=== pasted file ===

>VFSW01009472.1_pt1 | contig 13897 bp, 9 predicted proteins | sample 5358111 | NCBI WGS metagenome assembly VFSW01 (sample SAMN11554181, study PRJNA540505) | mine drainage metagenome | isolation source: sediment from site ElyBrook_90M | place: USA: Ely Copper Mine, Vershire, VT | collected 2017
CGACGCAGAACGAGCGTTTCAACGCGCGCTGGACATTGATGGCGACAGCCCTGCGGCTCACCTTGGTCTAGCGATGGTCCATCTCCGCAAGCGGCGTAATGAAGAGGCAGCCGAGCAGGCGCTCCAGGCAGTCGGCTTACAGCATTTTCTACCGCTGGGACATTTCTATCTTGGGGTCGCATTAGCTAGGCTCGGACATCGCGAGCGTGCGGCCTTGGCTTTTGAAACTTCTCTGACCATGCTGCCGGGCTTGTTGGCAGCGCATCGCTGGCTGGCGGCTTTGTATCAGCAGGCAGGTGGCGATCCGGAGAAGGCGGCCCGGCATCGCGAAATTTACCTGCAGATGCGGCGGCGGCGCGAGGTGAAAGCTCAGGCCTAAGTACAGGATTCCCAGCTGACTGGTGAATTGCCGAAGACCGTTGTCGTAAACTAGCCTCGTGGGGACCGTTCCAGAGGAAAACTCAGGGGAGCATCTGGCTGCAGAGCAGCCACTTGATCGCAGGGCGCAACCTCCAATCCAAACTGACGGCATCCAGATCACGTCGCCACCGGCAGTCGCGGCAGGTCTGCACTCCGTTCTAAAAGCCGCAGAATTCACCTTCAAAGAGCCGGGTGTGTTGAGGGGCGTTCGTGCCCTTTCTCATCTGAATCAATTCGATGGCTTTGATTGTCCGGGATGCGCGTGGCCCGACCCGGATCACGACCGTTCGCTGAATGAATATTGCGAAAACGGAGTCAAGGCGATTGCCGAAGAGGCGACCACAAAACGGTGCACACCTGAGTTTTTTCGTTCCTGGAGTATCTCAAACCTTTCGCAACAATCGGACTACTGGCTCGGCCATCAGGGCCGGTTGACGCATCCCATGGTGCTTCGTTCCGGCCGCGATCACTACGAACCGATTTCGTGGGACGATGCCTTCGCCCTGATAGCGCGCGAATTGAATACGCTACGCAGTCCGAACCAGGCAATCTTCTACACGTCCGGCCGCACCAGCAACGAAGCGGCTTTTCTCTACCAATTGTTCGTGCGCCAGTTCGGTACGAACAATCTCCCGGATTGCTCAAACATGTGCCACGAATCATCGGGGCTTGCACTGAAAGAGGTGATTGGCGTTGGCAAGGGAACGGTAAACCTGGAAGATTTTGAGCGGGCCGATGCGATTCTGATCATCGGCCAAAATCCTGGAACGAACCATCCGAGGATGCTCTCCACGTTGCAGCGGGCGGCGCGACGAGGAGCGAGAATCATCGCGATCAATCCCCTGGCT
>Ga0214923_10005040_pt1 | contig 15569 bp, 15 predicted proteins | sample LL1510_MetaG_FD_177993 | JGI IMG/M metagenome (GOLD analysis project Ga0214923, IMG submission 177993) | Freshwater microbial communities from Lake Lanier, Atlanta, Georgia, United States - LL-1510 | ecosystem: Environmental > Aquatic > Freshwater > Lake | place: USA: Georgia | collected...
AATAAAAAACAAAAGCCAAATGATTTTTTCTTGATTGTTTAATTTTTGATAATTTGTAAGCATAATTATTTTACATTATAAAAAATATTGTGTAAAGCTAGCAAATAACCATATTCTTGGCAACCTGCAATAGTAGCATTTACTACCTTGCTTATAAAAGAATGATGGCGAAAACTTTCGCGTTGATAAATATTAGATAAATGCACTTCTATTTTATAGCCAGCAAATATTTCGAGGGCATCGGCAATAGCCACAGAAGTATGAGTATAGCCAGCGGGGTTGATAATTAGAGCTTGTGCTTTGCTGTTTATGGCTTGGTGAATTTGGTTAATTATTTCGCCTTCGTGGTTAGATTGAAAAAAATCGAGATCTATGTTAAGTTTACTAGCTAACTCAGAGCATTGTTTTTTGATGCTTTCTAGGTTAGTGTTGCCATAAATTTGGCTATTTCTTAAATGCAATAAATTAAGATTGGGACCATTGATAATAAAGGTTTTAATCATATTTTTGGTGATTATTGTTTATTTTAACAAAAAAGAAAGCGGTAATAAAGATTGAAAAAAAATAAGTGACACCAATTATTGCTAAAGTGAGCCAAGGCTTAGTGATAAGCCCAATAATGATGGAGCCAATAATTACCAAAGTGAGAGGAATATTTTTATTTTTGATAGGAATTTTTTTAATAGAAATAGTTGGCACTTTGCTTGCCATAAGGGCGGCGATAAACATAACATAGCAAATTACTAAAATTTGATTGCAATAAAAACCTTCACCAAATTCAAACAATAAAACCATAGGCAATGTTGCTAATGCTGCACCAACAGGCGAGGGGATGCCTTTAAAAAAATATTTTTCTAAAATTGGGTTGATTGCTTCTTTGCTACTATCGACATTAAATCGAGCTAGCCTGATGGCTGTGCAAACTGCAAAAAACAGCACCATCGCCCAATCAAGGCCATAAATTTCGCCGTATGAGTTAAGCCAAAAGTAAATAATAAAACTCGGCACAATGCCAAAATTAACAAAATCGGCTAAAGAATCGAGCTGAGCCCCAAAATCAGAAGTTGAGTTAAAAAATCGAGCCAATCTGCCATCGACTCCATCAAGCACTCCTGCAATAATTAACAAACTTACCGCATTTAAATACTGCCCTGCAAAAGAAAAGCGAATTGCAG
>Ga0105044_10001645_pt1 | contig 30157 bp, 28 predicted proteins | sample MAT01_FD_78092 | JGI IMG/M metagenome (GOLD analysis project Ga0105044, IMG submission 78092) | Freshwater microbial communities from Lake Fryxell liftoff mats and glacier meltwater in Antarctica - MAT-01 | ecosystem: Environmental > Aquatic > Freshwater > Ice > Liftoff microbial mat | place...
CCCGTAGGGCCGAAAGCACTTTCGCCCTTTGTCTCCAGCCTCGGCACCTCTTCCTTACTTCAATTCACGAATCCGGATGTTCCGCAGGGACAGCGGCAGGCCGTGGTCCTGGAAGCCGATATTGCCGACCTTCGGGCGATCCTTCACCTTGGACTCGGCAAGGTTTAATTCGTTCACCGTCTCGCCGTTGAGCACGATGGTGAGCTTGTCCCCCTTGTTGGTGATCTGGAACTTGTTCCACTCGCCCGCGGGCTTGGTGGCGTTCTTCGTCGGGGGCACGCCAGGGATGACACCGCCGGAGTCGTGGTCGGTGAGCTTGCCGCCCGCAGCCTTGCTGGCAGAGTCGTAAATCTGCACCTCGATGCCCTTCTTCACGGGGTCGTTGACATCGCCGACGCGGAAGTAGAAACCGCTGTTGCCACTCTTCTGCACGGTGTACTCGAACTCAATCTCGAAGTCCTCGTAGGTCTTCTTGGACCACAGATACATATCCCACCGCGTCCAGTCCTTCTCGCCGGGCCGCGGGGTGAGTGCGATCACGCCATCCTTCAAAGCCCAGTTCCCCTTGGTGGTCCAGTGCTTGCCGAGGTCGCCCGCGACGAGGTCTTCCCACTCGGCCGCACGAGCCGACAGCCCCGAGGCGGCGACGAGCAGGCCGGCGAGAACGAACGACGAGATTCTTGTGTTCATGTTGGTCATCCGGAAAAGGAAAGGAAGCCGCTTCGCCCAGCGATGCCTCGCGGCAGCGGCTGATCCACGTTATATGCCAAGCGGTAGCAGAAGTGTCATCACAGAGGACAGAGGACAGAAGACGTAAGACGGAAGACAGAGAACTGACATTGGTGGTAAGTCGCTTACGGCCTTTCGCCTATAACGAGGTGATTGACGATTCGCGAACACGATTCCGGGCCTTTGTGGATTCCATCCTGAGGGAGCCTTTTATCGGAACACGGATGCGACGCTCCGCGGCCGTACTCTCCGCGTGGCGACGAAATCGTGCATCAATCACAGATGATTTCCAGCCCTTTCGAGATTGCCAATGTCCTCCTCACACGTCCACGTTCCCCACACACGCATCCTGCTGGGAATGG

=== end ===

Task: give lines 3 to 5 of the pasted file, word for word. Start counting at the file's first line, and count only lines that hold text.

>Ga0214923_10005040_pt1 | contig 15569 bp, 15 predicted proteins | sample LL1510_MetaG_FD_177993 | JGI IMG/M metagenome (GOLD analysis project Ga0214923, IMG submission 177993) | Freshwater microbial communities from Lake Lanier, Atlanta, Georgia, United States - LL-1510 | ecosystem: Environmental > Aquatic > Freshwater > Lake | place: USA: Georgia | collected...
AATAAAAAACAAAAGCCAAATGATTTTTTCTTGATTGTTTAATTTTTGATAATTTGTAAGCATAATTATTTTACATTATAAAAAATATTGTGTAAAGCTAGCAAATAACCATATTCTTGGCAACCTGCAATAGTAGCATTTACTACCTTGCTTATAAAAGAATGATGGCGAAAACTTTCGCGTTGATAAATATTAGATAAATGCACTTCTATTTTATAGCCAGCAAATATTTCGAGGGCATCGGCAATAGCCACAGAAGTATGAGTATAGCCAGCGGGGTTGATAATTAGAGCTTGTGCTTTGCTGTTTATGGCTTGGTGAATTTGGTTAATTATTTCGCCTTCGTGGTTAGATTGAAAAAAATCGAGATCTATGTTAAGTTTACTAGCTAACTCAGAGCATTGTTTTTTGATGCTTTCTAGGTTAGTGTTGCCATAAATTTGGCTATTTCTTAAATGCAATAAATTAAGATTGGGACCATTGATAATAAAGGTTTTAATCATATTTTTGGTGATTATTGTTTATTTTAACAAAAAAGAAAGCGGTAATAAAGATTGAAAAAAAATAAGTGACACCAATTATTGCTAAAGTGAGCCAAGGCTTAGTGATAAGCCCAATAATGATGGAGCCAATAATTACCAAAGTGAGAGGAATATTTTTATTTTTGATAGGAATTTTTTTAATAGAAATAGTTGGCACTTTGCTTGCCATAAGGGCGGCGATAAACATAACATAGCAAATTACTAAAATTTGATTGCAATAAAAACCTTCACCAAATTCAAACAATAAAACCATAGGCAATGTTGCTAATGCTGCACCAACAGGCGAGGGGATGCCTTTAAAAAAATATTTTTCTAAAATTGGGTTGATTGCTTCTTTGCTACTATCGACATTAAATCGAGCTAGCCTGATGGCTGTGCAAACTGCAAAAAACAGCACCATCGCCCAATCAAGGCCATAAATTTCGCCGTATGAGTTAAGCCAAAAGTAAATAATAAAACTCGGCACAATGCCAAAATTAACAAAATCGGCTAAAGAATCGAGCTGAGCCCCAAAATCAGAAGTTGAGTTAAAAAATCGAGCCAATCTGCCATCGACTCCATCAAGCACTCCTGCAATAATTAACAAACTTACCGCATTTAAATACTGCCCTGCAAAAGAAAAGCGAATTGCAG
>Ga0105044_10001645_pt1 | contig 30157 bp, 28 predicted proteins | sample MAT01_FD_78092 | JGI IMG/M metagenome (GOLD analysis project Ga0105044, IMG submission 78092) | Freshwater microbial communities from Lake Fryxell liftoff mats and glacier meltwater in Antarctica - MAT-01 | ecosystem: Environmental > Aquatic > Freshwater > Ice > Liftoff microbial mat | place...